Modern water jar from Qena, Egypt

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V14.0216/SPRING 1997

Professor Rita P. Wright
Department of Anthropology
New York University

Egypt and Mesopotamia are the homeland of the world's first and most spectacular early states. Each represents a cultural solution to human life that has influenced the development of western thought and its history. Yet each is distinctive in its own way, having produced different religious systems, art styles, political and economic organization and historical trajectories. Study of these early states reveals not only the common thread in the human condition but also the astonishing variability in human behavior and culture. This course explores the prehistoric to early historic periods in Mesopotamia (modern Iraq) and Egypt. Working with archaeological and textual sources, we will trace the unique and inportant transitions from a life as hunter gatherers to settling down in villages, and the development of cities and states.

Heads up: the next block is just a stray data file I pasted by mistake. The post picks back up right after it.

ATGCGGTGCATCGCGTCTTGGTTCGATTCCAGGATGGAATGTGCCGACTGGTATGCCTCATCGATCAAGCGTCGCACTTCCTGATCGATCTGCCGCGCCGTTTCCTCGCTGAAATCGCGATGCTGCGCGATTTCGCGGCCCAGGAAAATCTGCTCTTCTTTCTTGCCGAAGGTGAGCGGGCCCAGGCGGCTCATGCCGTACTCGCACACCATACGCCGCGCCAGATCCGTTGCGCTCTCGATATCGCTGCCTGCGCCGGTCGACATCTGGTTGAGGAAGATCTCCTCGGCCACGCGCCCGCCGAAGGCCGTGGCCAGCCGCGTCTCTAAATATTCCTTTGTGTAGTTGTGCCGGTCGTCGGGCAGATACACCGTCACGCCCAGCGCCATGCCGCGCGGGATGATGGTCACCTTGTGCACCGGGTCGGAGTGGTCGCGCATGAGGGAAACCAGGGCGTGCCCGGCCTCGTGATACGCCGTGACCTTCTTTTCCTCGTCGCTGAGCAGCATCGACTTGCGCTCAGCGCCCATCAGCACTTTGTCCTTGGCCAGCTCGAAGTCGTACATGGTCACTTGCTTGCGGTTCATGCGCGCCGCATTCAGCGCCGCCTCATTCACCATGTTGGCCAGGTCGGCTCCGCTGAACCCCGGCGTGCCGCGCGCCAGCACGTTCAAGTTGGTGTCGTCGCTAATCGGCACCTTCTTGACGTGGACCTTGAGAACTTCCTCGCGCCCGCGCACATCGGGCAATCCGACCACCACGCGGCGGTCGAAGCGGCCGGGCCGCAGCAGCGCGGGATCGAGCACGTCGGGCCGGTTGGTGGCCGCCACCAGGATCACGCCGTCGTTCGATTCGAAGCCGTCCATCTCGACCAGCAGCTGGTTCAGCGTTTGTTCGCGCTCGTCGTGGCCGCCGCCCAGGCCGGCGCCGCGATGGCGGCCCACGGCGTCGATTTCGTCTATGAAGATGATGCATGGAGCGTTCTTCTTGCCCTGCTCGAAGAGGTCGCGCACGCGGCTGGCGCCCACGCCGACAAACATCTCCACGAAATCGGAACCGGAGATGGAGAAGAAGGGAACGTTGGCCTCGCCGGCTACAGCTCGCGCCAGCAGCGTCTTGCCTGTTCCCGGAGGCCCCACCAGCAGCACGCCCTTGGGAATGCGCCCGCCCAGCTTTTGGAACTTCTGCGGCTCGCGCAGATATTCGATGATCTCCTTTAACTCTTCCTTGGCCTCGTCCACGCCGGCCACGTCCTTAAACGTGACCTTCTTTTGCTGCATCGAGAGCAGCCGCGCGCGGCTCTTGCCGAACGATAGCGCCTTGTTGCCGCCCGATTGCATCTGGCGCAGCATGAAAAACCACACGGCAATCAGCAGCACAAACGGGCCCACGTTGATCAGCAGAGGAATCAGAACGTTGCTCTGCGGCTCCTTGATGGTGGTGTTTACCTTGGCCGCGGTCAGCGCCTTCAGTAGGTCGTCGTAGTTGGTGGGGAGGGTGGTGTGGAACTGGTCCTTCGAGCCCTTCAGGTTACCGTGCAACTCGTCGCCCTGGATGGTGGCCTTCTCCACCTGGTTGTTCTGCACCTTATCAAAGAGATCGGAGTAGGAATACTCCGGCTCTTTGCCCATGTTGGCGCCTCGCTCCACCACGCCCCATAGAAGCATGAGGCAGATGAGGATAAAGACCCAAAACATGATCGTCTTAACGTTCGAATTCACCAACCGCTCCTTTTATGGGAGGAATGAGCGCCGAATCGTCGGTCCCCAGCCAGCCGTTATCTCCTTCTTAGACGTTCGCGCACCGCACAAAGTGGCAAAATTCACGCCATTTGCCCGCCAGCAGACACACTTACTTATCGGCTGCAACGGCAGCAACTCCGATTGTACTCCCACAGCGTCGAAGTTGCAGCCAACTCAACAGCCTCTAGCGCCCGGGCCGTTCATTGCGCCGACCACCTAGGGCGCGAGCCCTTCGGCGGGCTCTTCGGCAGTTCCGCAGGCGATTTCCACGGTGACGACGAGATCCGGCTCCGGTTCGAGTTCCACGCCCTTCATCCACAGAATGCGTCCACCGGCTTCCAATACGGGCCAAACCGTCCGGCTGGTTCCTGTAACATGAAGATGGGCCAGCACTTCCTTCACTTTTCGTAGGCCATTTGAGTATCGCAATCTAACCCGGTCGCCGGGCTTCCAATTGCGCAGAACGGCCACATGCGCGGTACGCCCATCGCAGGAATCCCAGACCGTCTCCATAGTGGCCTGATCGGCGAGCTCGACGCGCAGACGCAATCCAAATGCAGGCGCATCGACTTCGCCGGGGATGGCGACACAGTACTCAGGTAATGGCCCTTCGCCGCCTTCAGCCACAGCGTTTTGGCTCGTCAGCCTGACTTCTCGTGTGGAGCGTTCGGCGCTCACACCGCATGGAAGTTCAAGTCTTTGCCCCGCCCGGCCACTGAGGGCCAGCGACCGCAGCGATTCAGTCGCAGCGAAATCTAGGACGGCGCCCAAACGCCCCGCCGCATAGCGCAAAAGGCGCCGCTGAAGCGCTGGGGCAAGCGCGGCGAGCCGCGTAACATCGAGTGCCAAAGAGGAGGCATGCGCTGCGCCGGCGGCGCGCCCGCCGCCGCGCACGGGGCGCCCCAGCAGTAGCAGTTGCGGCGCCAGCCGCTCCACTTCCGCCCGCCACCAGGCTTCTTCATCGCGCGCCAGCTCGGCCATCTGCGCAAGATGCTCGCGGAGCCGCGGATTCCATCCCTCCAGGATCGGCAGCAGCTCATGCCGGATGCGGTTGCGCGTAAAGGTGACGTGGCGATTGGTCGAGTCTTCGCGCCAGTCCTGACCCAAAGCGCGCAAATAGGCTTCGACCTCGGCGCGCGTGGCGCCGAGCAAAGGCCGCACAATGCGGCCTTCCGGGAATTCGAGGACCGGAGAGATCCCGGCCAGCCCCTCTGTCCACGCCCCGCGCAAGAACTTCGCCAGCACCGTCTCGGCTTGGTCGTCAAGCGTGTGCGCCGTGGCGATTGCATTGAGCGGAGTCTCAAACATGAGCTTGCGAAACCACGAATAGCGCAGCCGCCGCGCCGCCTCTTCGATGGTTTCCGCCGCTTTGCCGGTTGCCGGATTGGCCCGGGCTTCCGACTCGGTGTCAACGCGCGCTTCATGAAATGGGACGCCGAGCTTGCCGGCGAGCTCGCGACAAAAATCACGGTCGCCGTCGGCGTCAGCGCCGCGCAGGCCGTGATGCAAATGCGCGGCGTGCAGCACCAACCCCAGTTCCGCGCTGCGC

The course is organized around a number of topics, some of which follow: Near Eastern and Egyptian Culture Today and Yesterday; Geography, Environment and Human Adaptation; Mesopotamian and Egyptian Writing Syste ms; Mesopotamian Cities and their Hinterlands; Mesopotamian Society, Ritual and World View; Egyptian Towns and their Hinterlands; Egyptian Society, Ritual and World View; Do Civilizations Collapse?; Who Owns the Past?